A Babylonian New Year

And so we’re off! — 2014, a new year, ready or not. Resolutions or not, there’s something about recognizing the end of a year and the beginning of a new one that’s downright refreshing.

The earliest public celebrations that we know about are Babylonian, dating back thousands of years. I’ve been spending a lot of time in ancient Babylon (in my head) these past few years, and it occurs to me that for all our distance from an Iraq of the B.C. years, we share some things in common. Take New Year’s. Sure, there are loads of differences. For one thing, the Akitu New Year festival happened around the time of the spring equinox and went on for days. But at its heart was this sense of putting aside the old and beginning anew with hope and possibility.Marduk

A Woman, the Bible, and Babylon, 560 B.C.

These mid-August days, some 2500 years ago, witnessed a violent turn-about in power — regicide followed by a week of king-less days. Imagine for a moment the uncertainty, the chaos. Imagine the mother of the assassinated king. Still alive, for the time being — a foreigner in a court conflicted about its cosmopolitan nature, a court leaning toward xenophobia. She fled.

The overturn of thrones was itself not unusual. But the ripples it sent would wash up against shores for thousands of years to come and as far away as our own. After all, this was Babylon, ancient Iraq, when the texts that would become the Bible were beginning to take shape with the thoughtful care and no doubt spirited debate of exiles far from home, committed to tradition, and dedicated to their God.

Cyrus the Great and the Ishtar Gate

If I had to pick one grand architectural image to go with the Cyrus Cylinder, I think it would be the Ishtar Gate (though built by Nebuchadnezzar II, not Cyrus). Oddly enough, the best place to see the ruins from Babylon of a gate complex named for the Mesopotamian goddess of love and war is in Berlin, Germany. The Pergamon Museum has reconstructed (with some reproduction) a display of the impressive gate. Here’s a great, informative video: Ishtar Gate on YouTube

Outtakes from a Novel — Tower of Babel

I was just thinking: wouldn’t it be fun to have a spot to feature artifacts, documents, persons, architecture, anything concrete related to my historical fiction set in ancient Babylon and Persia? Perhaps provide a wee bit of commentary, maybe how the things fit into the story,…? In the absence of any nay-sayers (admittedly none nearby capable of weighing in — one dog is asleep, the other staring fixedly at a groundhog hole), the verdict is “yes!” So, here goes, a first installment.

The Many Faces of Babylon

Babylon, bab-ilu, Babel, “Gate of the gods” was the Big Apple of its day. Yet we get “the whore of Babylon” and the “Tower of Babel,” Bob Marley’s Babylon site of oppression and reputation for excess. The biblical view of Babylon is no less real in its critique than the grandeur that we know Babylon exhibited, 2500 years ago — different perspectives informed in no small way by theology. As I follow the king of Persia who built an empire surpassing any the world had seen before him and attempt to carve out his story, I’m finding Babylon developing as a character almost as compelling as the man himself.

Cyrus’ Problematic History

I finally broke down and went all junior-high with my research — different colored pens for the different accounts of Cyrus’ taking Babylon. The most ancient records are notoriously problematic. Each one has a either a bone to pick or a bridge to sell, and they simply don’t agree on the facts. Did or did not Cyrus engage in a military encounter? When he arrived at the gates, were the Babylonians settling in for a seige, were they partying their brains out oblivious to this Persian from the north, or did they throw open the gates to welcome this beloved new ruler? Though both Herodotus and Xenophon have lots of great things to say about Cyrus, the Greeks finally aim to portray the Persians as corrupt, depraved, or at best weak. They figure that Cyrus took Babylon by force. One (Berossus, a Babylonian nationalist writing for the Greeks) claims that Cyrus flat out destroyed Babylon’s magnificent walls. The Persian side presents Cyrus as a liberator, excelling all others in moral standing, magnanimity, and grace, setting to right the wrongs of the wayward Babylonian king and beloved of the gods. The Babylonians ushered him in with joy. It’s tough to keep track of these different voices and to winnow for a grain of what really happened. In the meantime, it occurred to me that since junior high, computers have really come a long way. So, I put away the colored pens and have begun a file recording the different accounts in different fonts. Among them, Herodotus gets “Algerian,” Berossus is in “Bradley Hand ITC,” and the Nabonidus Chronicle is in “Arial.” Hopefully, this will help. If nothing else, it sure is pretty.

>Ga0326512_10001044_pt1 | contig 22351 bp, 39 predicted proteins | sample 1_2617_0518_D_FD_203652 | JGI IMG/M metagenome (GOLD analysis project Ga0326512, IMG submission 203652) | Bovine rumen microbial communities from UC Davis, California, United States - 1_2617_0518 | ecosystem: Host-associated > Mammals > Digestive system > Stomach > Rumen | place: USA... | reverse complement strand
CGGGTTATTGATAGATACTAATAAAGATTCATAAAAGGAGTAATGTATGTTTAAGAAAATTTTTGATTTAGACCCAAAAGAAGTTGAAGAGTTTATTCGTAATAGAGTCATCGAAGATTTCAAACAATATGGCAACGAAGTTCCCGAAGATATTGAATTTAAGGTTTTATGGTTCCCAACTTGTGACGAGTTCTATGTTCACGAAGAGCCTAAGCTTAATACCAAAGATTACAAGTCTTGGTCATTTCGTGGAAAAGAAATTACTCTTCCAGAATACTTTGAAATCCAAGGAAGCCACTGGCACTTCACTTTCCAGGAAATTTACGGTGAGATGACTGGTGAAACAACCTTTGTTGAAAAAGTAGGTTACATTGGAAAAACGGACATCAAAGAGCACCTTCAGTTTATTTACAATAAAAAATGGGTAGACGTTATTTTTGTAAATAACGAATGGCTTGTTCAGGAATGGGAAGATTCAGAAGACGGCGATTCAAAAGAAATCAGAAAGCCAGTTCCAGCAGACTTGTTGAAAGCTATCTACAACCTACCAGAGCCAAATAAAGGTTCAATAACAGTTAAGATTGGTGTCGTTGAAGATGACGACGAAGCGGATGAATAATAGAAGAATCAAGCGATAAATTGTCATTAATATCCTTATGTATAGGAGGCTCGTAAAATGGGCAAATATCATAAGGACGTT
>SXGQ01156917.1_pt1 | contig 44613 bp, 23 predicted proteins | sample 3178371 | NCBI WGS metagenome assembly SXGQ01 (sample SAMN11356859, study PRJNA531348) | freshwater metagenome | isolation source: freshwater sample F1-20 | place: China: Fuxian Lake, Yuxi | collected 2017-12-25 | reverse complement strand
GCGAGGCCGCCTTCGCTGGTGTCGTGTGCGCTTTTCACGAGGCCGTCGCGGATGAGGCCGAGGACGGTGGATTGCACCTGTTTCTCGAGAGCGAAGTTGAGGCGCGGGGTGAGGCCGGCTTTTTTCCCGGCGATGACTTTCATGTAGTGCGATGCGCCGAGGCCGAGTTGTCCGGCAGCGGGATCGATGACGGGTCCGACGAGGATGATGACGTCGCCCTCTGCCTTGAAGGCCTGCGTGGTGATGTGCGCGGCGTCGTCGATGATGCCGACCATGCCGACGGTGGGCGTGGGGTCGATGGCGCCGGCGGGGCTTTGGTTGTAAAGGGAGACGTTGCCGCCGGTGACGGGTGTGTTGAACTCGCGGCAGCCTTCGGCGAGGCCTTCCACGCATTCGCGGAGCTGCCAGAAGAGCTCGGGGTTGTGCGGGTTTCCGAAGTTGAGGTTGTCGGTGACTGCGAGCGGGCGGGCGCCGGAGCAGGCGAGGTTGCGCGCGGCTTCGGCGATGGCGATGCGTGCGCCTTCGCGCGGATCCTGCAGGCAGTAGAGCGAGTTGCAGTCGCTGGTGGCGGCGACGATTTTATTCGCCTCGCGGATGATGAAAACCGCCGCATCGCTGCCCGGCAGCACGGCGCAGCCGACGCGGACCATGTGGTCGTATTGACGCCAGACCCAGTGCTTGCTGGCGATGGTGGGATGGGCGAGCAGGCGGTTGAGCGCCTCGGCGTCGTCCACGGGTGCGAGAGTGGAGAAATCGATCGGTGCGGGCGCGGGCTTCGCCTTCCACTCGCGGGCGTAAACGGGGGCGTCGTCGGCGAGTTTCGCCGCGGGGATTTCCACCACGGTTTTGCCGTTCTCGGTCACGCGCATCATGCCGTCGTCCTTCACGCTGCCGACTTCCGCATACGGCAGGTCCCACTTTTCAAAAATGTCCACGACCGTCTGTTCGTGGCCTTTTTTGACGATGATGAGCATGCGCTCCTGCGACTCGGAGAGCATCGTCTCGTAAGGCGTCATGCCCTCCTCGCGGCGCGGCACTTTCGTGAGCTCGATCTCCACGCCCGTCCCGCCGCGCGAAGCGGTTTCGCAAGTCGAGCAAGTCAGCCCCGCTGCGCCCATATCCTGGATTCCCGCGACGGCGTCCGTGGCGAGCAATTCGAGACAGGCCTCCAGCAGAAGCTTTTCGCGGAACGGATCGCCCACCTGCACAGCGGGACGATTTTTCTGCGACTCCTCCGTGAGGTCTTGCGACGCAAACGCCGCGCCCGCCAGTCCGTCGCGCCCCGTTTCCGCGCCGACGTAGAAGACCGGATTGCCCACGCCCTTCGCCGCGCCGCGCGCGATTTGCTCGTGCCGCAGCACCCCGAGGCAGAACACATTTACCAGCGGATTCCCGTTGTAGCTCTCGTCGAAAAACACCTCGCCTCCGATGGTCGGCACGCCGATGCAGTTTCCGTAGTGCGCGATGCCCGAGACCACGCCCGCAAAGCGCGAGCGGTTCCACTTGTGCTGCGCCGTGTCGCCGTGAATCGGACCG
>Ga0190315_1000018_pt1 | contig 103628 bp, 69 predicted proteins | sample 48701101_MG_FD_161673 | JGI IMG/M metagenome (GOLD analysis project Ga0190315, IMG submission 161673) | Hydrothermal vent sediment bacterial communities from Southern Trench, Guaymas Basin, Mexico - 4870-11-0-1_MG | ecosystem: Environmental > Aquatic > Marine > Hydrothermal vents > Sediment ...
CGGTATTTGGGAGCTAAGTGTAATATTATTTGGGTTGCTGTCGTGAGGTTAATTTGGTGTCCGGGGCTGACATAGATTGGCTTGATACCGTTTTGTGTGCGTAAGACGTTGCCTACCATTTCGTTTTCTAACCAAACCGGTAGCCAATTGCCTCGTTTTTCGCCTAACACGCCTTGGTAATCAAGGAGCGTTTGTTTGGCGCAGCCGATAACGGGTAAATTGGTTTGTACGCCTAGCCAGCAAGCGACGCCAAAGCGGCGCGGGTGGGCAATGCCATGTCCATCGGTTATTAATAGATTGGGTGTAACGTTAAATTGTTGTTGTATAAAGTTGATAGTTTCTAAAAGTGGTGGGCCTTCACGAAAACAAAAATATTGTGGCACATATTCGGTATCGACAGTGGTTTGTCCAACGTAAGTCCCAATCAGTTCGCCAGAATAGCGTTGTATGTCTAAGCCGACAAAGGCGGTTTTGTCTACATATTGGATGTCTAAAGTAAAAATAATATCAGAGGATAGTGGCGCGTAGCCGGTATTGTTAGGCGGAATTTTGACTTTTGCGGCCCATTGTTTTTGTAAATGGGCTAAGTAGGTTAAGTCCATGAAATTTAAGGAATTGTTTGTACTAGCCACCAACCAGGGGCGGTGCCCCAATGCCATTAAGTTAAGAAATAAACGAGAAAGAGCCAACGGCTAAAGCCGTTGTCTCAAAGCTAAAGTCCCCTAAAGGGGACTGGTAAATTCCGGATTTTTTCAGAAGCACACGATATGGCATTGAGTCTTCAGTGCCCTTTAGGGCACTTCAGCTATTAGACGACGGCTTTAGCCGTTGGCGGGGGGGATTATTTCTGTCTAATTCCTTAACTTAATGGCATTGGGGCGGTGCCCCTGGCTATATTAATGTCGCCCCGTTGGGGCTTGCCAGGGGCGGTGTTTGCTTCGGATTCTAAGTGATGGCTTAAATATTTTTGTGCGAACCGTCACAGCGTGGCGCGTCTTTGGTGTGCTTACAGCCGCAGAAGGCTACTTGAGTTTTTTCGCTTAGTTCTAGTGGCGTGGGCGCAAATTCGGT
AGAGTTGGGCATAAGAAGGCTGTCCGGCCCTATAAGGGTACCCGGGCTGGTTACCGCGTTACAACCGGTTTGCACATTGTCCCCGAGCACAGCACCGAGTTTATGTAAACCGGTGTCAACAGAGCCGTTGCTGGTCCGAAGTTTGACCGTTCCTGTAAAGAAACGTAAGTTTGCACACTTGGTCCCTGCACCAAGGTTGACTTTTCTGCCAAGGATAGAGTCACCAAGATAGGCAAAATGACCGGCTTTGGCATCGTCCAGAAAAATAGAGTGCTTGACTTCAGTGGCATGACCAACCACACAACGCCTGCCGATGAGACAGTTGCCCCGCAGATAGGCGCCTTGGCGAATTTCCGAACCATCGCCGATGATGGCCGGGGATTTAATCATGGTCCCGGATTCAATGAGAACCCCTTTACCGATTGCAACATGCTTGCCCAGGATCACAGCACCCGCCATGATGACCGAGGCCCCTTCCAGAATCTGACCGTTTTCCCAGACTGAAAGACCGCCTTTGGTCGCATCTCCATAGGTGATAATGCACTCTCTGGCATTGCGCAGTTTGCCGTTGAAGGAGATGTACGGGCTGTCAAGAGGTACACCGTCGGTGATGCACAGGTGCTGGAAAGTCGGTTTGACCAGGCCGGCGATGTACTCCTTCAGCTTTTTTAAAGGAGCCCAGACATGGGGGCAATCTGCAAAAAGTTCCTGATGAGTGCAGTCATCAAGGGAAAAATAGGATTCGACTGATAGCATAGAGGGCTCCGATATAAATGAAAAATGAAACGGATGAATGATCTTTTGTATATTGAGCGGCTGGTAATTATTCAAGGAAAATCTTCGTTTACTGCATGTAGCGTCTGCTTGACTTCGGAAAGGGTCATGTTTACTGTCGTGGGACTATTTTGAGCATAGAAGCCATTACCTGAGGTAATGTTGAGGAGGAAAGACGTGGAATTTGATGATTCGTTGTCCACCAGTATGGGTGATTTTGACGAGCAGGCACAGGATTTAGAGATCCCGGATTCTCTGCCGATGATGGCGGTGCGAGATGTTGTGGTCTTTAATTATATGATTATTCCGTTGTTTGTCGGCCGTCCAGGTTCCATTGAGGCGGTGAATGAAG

Weeping Willows of Babylon

Did you know that even though the weeping willow came from China, its scientific name associates it with Babylon… because of the Bible? Diana Wells explains in her new book The Life of Trees that it’s called Salix babylonica because of the biblical tradition of Jews weeping for Zion after being taken into exile by their Babylonian conquerors. Think: Psalm 137 which begins,”By the rivers of Babylon, there we sat and wept when we remembered Zion. On the willows there, we hung up our harps for our captors asked us there for songs. Our tormenters, for amusement, ‘Sing us one of the Zion songs…” Or Godspell, where the psalm is rendered into a beautiful, melancholic song. There it’s associated with Matt 26:20-30, a Last Supper scene, which concludes with reference to singing the psalms. In the Godspell version, some lyrics have “hung up our lives” rather than “our lyres” — mistake or reinterpretation?